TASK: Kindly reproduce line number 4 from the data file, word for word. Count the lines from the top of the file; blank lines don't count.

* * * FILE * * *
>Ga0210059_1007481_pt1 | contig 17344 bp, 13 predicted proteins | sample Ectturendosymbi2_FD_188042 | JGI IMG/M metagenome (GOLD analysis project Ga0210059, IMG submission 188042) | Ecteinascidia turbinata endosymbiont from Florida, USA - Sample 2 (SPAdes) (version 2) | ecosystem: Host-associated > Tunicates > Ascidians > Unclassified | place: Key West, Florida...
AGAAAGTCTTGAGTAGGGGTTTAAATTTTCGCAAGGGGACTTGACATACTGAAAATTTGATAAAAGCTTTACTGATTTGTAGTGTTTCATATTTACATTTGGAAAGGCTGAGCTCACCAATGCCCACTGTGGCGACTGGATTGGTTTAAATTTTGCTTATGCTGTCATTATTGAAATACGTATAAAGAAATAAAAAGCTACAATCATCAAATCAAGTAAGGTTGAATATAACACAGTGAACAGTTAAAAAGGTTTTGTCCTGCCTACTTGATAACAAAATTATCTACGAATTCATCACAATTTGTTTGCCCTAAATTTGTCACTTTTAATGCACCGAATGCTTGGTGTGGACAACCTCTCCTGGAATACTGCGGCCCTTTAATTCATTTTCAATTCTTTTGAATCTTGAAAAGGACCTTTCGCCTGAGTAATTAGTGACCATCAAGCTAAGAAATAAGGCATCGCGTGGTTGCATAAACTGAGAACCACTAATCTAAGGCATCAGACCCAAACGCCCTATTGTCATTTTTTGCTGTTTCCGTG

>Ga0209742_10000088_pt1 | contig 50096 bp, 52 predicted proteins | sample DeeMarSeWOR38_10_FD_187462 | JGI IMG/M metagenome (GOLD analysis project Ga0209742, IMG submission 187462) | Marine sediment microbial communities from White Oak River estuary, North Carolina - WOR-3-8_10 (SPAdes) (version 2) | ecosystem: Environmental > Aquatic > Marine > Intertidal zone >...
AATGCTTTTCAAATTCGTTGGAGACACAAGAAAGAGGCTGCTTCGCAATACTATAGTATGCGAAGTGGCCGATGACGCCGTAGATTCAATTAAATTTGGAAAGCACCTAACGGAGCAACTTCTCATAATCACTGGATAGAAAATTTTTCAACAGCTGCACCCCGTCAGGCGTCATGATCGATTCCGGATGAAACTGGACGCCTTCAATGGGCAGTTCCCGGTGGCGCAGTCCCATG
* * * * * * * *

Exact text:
AATGCTTTTCAAATTCGTTGGAGACACAAGAAAGAGGCTGCTTCGCAATACTATAGTATGCGAAGTGGCCGATGACGCCGTAGATTCAATTAAATTTGGAAAGCACCTAACGGAGCAACTTCTCATAATCACTGGATAGAAAATTTTTCAACAGCTGCACCCCGTCAGGCGTCATGATCGATTCCGGATGAAACTGGACGCCTTCAATGGGCAGTTCCCGGTGGCGCAGTCCCATG